Your task

You will be making a small, simple browser game, making use of JS, DOM manipulation, and event-driven programming.

  1. Click the GitHub link in the project 2 announcement, and clone your proj2 repo like before.
  2. Edit the JS and CSS files to make your game.
    • You can also change the HTML file if you want to make it look nicer.
  3. Don’t forget to make commits while working.
    • (And even push them to GitHub if you’re paranoid.)

The starting point

You have been given a few files:

What I’ve given you in script.js


The game

If you’re familiar with Mario Paint, and you know the fly-swatting game… yeah, that. Wait, most of you are way too young for that. 😅

It’s summer in Pittsburgh and that means MOSQUITOES. So, you have to slap them. There are so many. They are endless.

Game flow

The game will work like this:

a flowchart with four nodes: start, main game loop, end of round, and game over. from start, the user clicks the playfield to get to the main game mode. if they kill 10 mosquitoes, go to end of round; then click the playfield again to get to main game loop. if they miss 5 mosquitoes, go to game over; click the playfield again to get to main game loop.

Each round of the game goes like this:

  1. The player must click to begin the round.
  2. Mosquitoes randomly appear at the sides of the screen and move across it.
  3. If the player clicks a mosquito,
    • The mosquito dies (is removed from the screen)
    • They get 100 points
  4. If a mosquito moves off the edge of the screen,
    • The mosquito “escapes” (and is removed from the screen)
    • The player gets a miss
  5. If the player kills 10 mosquitoes,
    • The current “round” is over
    • They get a bonus according to how many misses they had: (1000 - (250 * misses)). So,
      • 0 misses = 1000 points
      • 1 miss = 750 points
      • 2 misses = 500 points, etc.
    • Their misses are reset to 0, and the next round starts.
  6. If the player misses 5 mosquitoes,
    • The game is over.
    • They do not get any bonus points.
    • Their final score may be entered into the high score table.
    • They may start a new game by clicking the playfield. If so, the round is reset to 1 and the score is reset to 0.

Starting off

In your window.onload function, set an onclick handler on either the playfield or the gameMessage elements. It will be responsible for a few things:

Try to get the first two bullet points working first. Use the console, inspector, and debugger to help yourself.

The main game loop

You don’t get to write a “loop” in the typical sense. If you did, your browser would freeze.

Instead, you use the requestAnimationFrame() function. It works like this:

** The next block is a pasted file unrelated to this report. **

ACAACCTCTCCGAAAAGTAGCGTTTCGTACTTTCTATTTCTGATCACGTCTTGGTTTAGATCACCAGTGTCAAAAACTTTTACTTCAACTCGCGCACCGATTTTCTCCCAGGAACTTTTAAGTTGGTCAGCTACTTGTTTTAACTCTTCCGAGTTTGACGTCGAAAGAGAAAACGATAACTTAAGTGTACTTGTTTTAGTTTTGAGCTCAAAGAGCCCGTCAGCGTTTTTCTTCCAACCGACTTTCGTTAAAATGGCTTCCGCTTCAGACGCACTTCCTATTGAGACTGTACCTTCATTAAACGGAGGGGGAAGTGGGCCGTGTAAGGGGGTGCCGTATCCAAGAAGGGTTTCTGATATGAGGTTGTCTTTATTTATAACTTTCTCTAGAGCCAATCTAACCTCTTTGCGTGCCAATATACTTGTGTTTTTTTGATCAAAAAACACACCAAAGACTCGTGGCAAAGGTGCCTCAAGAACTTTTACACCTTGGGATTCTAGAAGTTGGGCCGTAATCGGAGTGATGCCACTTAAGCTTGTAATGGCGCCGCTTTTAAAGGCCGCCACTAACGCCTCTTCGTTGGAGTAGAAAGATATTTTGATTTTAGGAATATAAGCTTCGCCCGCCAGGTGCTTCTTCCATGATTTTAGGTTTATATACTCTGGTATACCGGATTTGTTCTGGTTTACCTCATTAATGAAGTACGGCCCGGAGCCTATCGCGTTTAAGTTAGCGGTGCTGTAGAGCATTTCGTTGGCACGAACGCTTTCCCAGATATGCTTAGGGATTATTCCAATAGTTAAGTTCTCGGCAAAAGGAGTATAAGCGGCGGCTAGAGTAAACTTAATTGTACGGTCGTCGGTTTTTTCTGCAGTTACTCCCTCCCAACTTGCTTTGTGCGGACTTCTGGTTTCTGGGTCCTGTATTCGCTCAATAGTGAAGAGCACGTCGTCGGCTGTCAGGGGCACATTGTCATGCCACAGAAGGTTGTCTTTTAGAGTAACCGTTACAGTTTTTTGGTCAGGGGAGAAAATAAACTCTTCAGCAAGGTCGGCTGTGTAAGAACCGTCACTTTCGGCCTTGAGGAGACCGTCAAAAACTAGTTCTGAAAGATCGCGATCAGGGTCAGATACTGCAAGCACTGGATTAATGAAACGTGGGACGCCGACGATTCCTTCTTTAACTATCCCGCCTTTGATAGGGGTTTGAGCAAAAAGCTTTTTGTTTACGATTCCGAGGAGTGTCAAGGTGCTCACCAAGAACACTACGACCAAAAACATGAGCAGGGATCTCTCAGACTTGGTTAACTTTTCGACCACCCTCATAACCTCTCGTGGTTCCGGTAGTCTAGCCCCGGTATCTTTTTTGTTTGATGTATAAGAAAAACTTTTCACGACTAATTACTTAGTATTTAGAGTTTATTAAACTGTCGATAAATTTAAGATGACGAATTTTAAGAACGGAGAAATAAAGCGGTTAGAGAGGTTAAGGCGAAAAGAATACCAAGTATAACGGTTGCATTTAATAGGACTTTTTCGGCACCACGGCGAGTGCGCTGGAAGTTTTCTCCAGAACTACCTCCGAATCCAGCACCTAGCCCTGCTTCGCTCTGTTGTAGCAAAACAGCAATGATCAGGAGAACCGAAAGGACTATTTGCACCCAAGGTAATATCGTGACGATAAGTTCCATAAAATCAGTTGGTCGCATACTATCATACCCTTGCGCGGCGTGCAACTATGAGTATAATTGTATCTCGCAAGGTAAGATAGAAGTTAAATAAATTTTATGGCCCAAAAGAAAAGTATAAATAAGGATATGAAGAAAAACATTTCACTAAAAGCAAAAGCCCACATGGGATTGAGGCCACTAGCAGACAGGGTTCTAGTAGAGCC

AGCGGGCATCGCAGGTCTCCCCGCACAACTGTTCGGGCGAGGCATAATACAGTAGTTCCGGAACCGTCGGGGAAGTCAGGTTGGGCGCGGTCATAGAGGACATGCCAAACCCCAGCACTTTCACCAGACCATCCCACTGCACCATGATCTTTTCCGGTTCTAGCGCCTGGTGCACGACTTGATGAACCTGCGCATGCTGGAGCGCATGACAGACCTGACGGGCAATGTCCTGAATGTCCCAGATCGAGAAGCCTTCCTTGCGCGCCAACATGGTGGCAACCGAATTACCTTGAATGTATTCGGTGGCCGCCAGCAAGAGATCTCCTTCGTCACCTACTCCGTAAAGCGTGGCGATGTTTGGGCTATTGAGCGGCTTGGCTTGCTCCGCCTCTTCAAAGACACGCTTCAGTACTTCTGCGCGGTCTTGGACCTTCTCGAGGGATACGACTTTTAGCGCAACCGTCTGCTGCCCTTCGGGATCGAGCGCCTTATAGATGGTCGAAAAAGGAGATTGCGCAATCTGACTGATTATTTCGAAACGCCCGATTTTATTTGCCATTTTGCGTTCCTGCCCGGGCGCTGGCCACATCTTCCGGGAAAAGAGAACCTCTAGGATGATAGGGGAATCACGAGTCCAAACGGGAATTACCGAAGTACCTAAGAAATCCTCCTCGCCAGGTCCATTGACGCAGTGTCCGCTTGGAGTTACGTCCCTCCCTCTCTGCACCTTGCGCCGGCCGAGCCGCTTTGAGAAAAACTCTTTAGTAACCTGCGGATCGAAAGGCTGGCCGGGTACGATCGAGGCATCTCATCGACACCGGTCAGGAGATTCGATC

// have to start it off somehow.
function startGame() {
    // give it the name of the function to call.
    requestAnimationFrame(gameLoop)
}

function gameLoop() {
    // 1. update the position of the mosquitoes
    // 2. update the score/misses/etc. displays
    // 3. check if the user won or lost

    // this is sort of the "loop condition."
    // we call requestAnimationFrame again with gameLoop.
    // this isn't recursive; the browser will call us again
    // at some future point in time.
    if(the game should continue) {
        requestAnimationFrame(gameLoop)
    }
}

You may use the above pseudocode in your project.

When you call requestAnimationFrame(), you tell the browser “hey, call this function when you’re ready to update the display.” By having gameLoop give itself to this function, it will be called repeatedly.

Mosquito spawning

To spawn the mosquitoes, you will use a timeout function. This is a way of having the browser call your code back after a set amount of time.

You use a similar pattern for this as for the main game loop:

function startSpawning() {
    // 1000 ms (1 second) from now, spawnMosquito() will be called.
    window.setTimeout(spawnMosquito, 1000)
}

function spawnMosquito() {
    // this is a "destructuring assignment."
    // it makes 4 local variables by extracting elements of the array that was returned.
    let [x, y, vx, vy] = pickPointAndVector()
    console.log("spawning a mosquito at " + x + ", " + y + " (remove this log statement)")
    // now to actually make an object/DOM element

    if(should continue spawning) {
        // spawn another one a second from now
        window.setTimeout(spawnMosquito, 1000)
    }
}

You may use the above pseudocode in your project.


Representing the mosquitoes

Just do a little bit of code at a time. Test constantly. Put generous logging in at first, and remove it as you go. Use the debugger. You’re in a 1500 level class. Be smart about this.

The pickPointAndVector() function I used in the example above returns 4 values representing a random position (x, y) and direction (vx, vy) of a mosquito. It’s like this:

the visible screen is a rectangle, but the mosquitoes spawn off screen, to the left/right/above/below it. their x and y velocities will always point across the screen, so that they will move in from the sides.

Here are some tips on implementing the mosquitoes.


Other game aspects